Easter Saturday

(Originally written about 4 years ago.  Today, I feel the redemption ache of Easter Saturday just as strongly as I ever have.)

For Christians, holy week is all about remembering and celebrating. There’s Maundy Thursday when we remember Jesus’ last supper with his disciples, Good Friday when we remember his trip to Golgotha and the dark day of his death. And then, of course, there’s Easter Sunday when we celebrate the miracle of resurrection. All of this remembering and celebrating is good, but I wonder why we never give a second thought to Saturday. Plain old, ordinary Saturday… that pause, that middle place between what may well be the most terrible day in history and the most triumphant. 

The Bible is almost silent on the events of Saturday. Three of the gospels never mention it at all, and Matthew tells us only that Saturday was the day when Jesus’ grave was reinforced and guarded to avoid a resurrection scam by his desperate followers. I wonder where the disciples were on Saturday… what they were doing and what they were thinking. I imagine that there was a lot of grief, a lot of effort made to go through the motions of normal life. I imagine feelings of disappointment and betrayal (“we thought this guy was the Messiah… where is the kingdom that he promised?”). Maybe there was a twinge of hope flitting about the edge of their consciousness, but I hardly believe this was the prevailing emotion of the day. 

With the benefit of hindsight, maybe we see Saturday a bit differently. We know what’s coming, so the expectation is palpable. The grief is real, the terror is real… but it is not the end. We believe, we know, that death will be swallowed up in victory. But still, Saturday is a waiting time. 

If I’m honest, I have to admit that much of my life is spent living like it’s Saturday. I believe that redemption is possible… that individuals and families and communities and social structures can change. I believe that mercy can triumph over judgment. I believe that grace and healing and deliverance are real and that they are powerful. I pray for these things. I work for them in the ways that I think are best. But I still find myself in the middle place where reality and expectation collide, where life experience and future hope aren’t always woven together as seamlessly as I would like them to be.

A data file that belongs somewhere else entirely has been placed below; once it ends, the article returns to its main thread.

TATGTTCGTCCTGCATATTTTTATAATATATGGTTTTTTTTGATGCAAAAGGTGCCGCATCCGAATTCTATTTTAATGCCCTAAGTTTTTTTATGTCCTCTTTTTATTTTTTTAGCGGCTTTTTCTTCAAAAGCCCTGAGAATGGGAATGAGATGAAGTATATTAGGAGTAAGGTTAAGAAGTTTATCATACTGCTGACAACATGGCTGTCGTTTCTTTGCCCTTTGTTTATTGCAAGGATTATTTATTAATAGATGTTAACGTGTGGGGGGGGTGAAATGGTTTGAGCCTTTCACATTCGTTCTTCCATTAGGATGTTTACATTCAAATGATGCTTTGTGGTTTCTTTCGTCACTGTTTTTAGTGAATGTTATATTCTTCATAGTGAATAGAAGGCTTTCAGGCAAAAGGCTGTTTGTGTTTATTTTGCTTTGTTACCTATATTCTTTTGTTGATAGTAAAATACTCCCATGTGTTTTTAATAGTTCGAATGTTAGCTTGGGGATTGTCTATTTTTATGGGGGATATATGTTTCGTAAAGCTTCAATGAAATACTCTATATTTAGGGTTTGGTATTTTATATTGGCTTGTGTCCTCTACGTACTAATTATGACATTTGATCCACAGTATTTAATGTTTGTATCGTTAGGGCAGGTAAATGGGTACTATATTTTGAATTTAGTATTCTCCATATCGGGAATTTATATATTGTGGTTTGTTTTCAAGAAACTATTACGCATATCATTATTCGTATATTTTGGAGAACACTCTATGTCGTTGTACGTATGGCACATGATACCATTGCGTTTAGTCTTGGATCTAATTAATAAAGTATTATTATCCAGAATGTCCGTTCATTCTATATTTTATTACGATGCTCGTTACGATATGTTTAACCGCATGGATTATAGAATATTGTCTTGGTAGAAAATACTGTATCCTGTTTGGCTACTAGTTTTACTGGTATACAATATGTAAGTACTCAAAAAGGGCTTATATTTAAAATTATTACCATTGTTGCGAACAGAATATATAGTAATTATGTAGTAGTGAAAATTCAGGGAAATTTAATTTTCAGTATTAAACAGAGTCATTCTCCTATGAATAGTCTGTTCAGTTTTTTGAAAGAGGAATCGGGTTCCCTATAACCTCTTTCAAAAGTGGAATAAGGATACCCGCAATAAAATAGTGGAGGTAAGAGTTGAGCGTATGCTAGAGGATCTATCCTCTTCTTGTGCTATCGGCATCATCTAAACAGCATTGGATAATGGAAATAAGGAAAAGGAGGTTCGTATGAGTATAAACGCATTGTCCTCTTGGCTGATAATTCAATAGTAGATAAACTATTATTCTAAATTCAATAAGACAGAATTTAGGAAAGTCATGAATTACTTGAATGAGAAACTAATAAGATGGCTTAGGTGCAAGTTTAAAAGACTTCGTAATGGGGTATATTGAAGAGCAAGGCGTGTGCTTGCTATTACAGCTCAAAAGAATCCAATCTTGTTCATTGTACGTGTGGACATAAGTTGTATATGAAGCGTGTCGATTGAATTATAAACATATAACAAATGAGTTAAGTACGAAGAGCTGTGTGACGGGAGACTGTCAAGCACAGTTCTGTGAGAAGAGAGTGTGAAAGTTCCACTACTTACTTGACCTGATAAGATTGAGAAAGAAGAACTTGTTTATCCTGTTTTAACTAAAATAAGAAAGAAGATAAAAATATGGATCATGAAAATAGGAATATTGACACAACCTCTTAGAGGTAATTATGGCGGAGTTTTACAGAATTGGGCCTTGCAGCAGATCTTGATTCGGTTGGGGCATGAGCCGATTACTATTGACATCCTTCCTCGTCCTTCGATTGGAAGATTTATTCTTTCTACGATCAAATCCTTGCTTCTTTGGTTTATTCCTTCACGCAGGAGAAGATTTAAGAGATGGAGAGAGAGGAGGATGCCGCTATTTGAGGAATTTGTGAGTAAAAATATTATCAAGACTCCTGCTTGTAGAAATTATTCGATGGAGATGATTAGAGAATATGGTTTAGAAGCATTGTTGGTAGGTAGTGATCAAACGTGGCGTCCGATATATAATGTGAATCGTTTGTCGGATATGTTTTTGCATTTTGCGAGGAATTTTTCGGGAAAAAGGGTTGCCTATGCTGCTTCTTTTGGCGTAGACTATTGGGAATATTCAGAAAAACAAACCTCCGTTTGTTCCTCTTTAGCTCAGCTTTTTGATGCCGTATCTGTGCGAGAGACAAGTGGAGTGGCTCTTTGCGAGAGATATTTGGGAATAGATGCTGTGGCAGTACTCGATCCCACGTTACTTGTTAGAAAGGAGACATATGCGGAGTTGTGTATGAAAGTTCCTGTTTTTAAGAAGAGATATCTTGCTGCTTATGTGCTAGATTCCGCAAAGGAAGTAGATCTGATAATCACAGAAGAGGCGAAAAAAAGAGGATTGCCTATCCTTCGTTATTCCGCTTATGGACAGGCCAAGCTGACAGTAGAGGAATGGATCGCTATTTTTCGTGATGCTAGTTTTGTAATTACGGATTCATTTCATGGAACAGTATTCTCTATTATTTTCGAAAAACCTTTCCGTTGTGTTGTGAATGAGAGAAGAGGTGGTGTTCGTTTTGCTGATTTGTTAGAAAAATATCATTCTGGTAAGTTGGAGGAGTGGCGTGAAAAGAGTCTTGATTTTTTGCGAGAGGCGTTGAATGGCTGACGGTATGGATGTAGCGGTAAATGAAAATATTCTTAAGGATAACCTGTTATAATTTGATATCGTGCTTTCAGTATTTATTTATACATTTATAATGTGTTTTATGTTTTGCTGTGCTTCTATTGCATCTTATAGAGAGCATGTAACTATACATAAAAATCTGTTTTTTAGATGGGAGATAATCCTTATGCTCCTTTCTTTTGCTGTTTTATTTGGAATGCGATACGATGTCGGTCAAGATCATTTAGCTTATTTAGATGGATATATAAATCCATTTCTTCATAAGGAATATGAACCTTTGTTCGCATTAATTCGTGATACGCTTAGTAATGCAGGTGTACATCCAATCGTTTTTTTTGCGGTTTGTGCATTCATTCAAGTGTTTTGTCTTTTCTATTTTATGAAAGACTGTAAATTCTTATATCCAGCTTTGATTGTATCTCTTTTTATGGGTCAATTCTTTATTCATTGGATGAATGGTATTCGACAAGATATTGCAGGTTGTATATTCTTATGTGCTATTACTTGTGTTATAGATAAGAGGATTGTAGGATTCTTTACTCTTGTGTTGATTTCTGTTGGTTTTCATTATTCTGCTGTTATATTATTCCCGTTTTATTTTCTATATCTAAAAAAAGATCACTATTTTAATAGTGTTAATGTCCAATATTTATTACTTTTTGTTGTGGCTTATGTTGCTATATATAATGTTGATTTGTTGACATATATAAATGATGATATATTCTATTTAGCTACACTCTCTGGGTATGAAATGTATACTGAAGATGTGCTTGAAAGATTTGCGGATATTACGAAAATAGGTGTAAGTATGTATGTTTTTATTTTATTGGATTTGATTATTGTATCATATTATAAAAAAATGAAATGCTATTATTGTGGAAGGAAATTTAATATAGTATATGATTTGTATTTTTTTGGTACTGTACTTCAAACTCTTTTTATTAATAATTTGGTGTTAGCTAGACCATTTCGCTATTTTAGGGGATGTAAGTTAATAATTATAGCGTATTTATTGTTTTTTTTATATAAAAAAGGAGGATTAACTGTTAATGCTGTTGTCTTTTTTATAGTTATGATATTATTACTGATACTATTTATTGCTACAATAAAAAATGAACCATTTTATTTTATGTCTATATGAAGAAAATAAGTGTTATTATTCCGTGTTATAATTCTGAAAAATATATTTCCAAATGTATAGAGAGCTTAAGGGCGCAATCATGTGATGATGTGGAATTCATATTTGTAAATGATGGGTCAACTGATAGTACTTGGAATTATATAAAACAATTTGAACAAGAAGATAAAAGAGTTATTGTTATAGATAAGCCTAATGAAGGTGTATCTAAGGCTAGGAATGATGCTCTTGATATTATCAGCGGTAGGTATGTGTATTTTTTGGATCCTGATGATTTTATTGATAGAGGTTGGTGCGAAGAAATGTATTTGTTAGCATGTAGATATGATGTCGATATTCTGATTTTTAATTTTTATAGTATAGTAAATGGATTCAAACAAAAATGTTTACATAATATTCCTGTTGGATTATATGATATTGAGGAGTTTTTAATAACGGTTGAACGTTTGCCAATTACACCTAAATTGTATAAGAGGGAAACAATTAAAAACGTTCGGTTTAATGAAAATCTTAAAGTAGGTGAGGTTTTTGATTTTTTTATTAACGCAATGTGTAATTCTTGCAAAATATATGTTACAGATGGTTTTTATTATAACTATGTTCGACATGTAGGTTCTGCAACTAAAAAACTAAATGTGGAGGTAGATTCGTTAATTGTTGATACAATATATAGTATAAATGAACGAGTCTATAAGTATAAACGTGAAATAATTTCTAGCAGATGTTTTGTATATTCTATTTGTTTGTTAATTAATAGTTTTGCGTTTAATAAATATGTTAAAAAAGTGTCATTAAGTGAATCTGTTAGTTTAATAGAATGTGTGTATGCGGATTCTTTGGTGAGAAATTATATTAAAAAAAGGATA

And I think that this is ok. Is it important to linger at the cross and experience the depth of darkness that Good Friday brings? I think so. Is it important to linger at the empty tomb and revel in the miracle of Easter Sunday? Absolutely. But I think that the pause in between is important too. If we want to take our faith seriously, I think we must learn how to live well on Saturday. 

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When Childhood Needs a Little More Magic


This article has been blowing up my newsfeed lately.  Apparently it resonates with a lot of parents, and if I had had come to motherhood differently, I may have “liked” it myself and moved on.  But, alas, my journey to being a mom came via the road less travelled, and I feel compelled to lend a different voice to the discussion.

Childhood is supposed to be magical.  Ok.  Pinterest makes people crazy.  Yep.  But leaving aside the 22% of American children living under the poverty line (often more concerned with survival than magic) things are not always as they seem.

I spent a good chunk of time after becoming a mom trying to convince myself that parenting is parenting is parenting.

It’s not.

Some of us are parenting children who have lived both too much and not enough in their short years.

Some of us are parenting children who must learn unlearn unhealthy independence to learn dependence to learn healthy independence.

Some of us are parenting children who battle physiological impulses that make emotional regulation hard and, in some moments, actually impossible.

Some of us are grieving the days and months and years we lost with our children and endeavoring mightily to make up for lost time.

Some of us are parenting children who need a little (or a lot) more magic in their lives.

And so…

What looks like babying might be building secure attachment.

What looks like micromanagement might be creating situations where a child can interact successfully.

What looks like extravagance might be creating a family story that runs deeper than blood.

What looks like spoiling might be a visual promise that there will never again be too little.

What looks like manufacturing magic might be learning that it is ok to be a kid.

My point is not that we should all obsess over Pinterest, overschedule our kids and give them lots of toys.

My point is precisely that because our kids are different, we should not ALL do anything.